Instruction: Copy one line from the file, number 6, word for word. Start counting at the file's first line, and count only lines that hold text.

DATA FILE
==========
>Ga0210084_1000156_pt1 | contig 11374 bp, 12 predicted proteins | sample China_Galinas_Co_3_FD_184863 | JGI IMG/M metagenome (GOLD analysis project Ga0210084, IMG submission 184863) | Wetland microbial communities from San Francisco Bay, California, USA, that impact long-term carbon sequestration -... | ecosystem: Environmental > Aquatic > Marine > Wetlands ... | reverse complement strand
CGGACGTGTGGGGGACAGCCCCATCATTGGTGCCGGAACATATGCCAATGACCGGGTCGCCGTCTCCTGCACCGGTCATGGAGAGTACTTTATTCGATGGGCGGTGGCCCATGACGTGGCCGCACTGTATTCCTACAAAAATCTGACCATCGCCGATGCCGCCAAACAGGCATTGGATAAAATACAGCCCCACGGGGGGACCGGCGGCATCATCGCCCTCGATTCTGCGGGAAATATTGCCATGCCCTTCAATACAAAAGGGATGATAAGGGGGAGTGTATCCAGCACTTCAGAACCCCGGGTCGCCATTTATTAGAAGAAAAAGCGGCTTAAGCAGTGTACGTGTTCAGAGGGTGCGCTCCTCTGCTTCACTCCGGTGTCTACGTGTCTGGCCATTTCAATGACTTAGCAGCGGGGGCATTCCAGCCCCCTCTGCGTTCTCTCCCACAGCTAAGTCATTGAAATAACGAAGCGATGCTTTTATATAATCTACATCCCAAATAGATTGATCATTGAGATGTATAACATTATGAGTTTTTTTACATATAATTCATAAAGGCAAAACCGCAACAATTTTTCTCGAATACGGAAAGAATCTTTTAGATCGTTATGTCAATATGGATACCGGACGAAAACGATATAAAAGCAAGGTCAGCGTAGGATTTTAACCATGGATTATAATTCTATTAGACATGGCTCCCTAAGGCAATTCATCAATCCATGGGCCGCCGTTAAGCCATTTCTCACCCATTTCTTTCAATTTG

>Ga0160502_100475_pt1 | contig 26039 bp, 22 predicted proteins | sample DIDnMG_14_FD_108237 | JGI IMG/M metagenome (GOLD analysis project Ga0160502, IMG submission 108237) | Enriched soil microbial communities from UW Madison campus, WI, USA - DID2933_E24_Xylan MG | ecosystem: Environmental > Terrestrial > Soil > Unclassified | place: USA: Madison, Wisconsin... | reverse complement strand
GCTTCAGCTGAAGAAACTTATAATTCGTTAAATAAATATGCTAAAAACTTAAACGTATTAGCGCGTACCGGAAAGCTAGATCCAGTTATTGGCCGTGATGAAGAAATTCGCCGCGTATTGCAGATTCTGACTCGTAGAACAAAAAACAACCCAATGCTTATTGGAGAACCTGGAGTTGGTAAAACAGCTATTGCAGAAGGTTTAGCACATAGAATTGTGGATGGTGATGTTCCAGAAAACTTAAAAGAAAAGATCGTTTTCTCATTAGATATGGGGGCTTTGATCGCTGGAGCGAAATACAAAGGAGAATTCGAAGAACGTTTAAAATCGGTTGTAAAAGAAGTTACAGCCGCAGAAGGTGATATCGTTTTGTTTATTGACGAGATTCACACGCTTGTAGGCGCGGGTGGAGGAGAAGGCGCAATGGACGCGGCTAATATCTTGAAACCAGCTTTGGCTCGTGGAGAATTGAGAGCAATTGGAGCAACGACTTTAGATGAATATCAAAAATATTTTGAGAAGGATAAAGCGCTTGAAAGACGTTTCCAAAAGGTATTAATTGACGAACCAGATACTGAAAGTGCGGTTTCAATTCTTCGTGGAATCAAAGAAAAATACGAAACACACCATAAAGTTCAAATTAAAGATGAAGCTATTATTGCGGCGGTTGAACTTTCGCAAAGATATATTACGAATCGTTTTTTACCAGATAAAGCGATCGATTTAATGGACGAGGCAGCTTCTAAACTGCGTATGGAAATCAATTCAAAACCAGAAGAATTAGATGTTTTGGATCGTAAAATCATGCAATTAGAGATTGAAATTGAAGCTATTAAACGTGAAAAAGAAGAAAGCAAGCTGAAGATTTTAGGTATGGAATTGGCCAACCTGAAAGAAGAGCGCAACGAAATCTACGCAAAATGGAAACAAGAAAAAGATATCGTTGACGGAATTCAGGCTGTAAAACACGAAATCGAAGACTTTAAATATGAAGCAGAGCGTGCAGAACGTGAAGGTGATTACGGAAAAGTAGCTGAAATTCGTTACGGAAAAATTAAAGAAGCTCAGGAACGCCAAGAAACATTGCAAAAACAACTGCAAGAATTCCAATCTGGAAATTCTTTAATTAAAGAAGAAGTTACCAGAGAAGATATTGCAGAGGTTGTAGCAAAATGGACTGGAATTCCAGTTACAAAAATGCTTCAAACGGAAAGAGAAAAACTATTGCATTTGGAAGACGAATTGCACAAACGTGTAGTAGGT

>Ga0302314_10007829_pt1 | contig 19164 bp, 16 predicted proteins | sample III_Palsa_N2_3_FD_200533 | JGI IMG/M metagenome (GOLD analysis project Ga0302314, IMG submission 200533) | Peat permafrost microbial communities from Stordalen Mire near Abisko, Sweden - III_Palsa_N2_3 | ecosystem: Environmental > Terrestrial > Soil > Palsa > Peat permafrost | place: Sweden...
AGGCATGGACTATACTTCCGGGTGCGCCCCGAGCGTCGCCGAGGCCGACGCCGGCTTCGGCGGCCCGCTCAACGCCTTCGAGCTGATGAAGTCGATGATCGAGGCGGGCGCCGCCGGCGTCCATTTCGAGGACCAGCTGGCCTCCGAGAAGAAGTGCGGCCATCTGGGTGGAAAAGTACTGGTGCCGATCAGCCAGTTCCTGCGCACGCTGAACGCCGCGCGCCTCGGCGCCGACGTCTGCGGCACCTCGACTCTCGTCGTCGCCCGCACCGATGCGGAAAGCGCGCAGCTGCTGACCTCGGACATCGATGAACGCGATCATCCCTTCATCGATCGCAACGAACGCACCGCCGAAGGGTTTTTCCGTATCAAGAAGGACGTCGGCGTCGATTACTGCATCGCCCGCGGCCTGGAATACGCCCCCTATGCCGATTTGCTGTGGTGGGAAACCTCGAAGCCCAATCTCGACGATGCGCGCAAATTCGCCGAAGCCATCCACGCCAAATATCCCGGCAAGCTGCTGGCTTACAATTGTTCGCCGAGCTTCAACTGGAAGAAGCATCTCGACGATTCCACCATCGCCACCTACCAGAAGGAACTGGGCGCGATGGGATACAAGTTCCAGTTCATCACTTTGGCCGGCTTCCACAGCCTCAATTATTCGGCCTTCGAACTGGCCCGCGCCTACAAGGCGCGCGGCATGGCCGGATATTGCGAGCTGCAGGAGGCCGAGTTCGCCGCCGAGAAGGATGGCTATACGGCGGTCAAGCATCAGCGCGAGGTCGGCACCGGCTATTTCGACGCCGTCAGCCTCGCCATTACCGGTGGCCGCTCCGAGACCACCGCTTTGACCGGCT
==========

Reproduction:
AGGCATGGACTATACTTCCGGGTGCGCCCCGAGCGTCGCCGAGGCCGACGCCGGCTTCGGCGGCCCGCTCAACGCCTTCGAGCTGATGAAGTCGATGATCGAGGCGGGCGCCGCCGGCGTCCATTTCGAGGACCAGCTGGCCTCCGAGAAGAAGTGCGGCCATCTGGGTGGAAAAGTACTGGTGCCGATCAGCCAGTTCCTGCGCACGCTGAACGCCGCGCGCCTCGGCGCCGACGTCTGCGGCACCTCGACTCTCGTCGTCGCCCGCACCGATGCGGAAAGCGCGCAGCTGCTGACCTCGGACATCGATGAACGCGATCATCCCTTCATCGATCGCAACGAACGCACCGCCGAAGGGTTTTTCCGTATCAAGAAGGACGTCGGCGTCGATTACTGCATCGCCCGCGGCCTGGAATACGCCCCCTATGCCGATTTGCTGTGGTGGGAAACCTCGAAGCCCAATCTCGACGATGCGCGCAAATTCGCCGAAGCCATCCACGCCAAATATCCCGGCAAGCTGCTGGCTTACAATTGTTCGCCGAGCTTCAACTGGAAGAAGCATCTCGACGATTCCACCATCGCCACCTACCAGAAGGAACTGGGCGCGATGGGATACAAGTTCCAGTTCATCACTTTGGCCGGCTTCCACAGCCTCAATTATTCGGCCTTCGAACTGGCCCGCGCCTACAAGGCGCGCGGCATGGCCGGATATTGCGAGCTGCAGGAGGCCGAGTTCGCCGCCGAGAAGGATGGCTATACGGCGGTCAAGCATCAGCGCGAGGTCGGCACCGGCTATTTCGACGCCGTCAGCCTCGCCATTACCGGTGGCCGCTCCGAGACCACCGCTTTGACCGGCT